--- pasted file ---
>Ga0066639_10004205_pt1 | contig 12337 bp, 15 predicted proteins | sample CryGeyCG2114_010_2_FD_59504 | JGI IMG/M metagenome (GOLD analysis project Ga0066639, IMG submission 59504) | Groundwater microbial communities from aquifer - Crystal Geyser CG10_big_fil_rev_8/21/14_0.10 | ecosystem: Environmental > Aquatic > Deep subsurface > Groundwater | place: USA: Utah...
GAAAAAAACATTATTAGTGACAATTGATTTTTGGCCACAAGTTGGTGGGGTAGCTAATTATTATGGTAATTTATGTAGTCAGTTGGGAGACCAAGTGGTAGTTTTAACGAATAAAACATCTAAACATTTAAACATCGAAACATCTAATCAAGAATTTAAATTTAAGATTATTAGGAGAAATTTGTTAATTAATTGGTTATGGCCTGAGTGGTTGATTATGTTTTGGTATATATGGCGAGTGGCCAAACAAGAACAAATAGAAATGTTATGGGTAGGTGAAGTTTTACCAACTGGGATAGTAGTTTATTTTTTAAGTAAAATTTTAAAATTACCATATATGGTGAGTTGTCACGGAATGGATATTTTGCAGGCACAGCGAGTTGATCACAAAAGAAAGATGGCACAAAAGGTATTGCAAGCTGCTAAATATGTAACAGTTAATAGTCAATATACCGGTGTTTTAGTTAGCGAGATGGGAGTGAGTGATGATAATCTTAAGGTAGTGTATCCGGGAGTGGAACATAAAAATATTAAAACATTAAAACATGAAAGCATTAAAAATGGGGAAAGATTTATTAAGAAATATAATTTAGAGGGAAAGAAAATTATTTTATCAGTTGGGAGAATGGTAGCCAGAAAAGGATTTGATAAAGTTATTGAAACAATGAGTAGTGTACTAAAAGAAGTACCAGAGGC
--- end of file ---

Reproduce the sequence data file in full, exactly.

>Ga0066639_10004205_pt1 | contig 12337 bp, 15 predicted proteins | sample CryGeyCG2114_010_2_FD_59504 | JGI IMG/M metagenome (GOLD analysis project Ga0066639, IMG submission 59504) | Groundwater microbial communities from aquifer - Crystal Geyser CG10_big_fil_rev_8/21/14_0.10 | ecosystem: Environmental > Aquatic > Deep subsurface > Groundwater | place: USA: Utah...
GAAAAAAACATTATTAGTGACAATTGATTTTTGGCCACAAGTTGGTGGGGTAGCTAATTATTATGGTAATTTATGTAGTCAGTTGGGAGACCAAGTGGTAGTTTTAACGAATAAAACATCTAAACATTTAAACATCGAAACATCTAATCAAGAATTTAAATTTAAGATTATTAGGAGAAATTTGTTAATTAATTGGTTATGGCCTGAGTGGTTGATTATGTTTTGGTATATATGGCGAGTGGCCAAACAAGAACAAATAGAAATGTTATGGGTAGGTGAAGTTTTACCAACTGGGATAGTAGTTTATTTTTTAAGTAAAATTTTAAAATTACCATATATGGTGAGTTGTCACGGAATGGATATTTTGCAGGCACAGCGAGTTGATCACAAAAGAAAGATGGCACAAAAGGTATTGCAAGCTGCTAAATATGTAACAGTTAATAGTCAATATACCGGTGTTTTAGTTAGCGAGATGGGAGTGAGTGATGATAATCTTAAGGTAGTGTATCCGGGAGTGGAACATAAAAATATTAAAACATTAAAACATGAAAGCATTAAAAATGGGGAAAGATTTATTAAGAAATATAATTTAGAGGGAAAGAAAATTATTTTATCAGTTGGGAGAATGGTAGCCAGAAAAGGATTTGATAAAGTTATTGAAACAATGAGTAGTGTACTAAAAGAAGTACCAGAGGC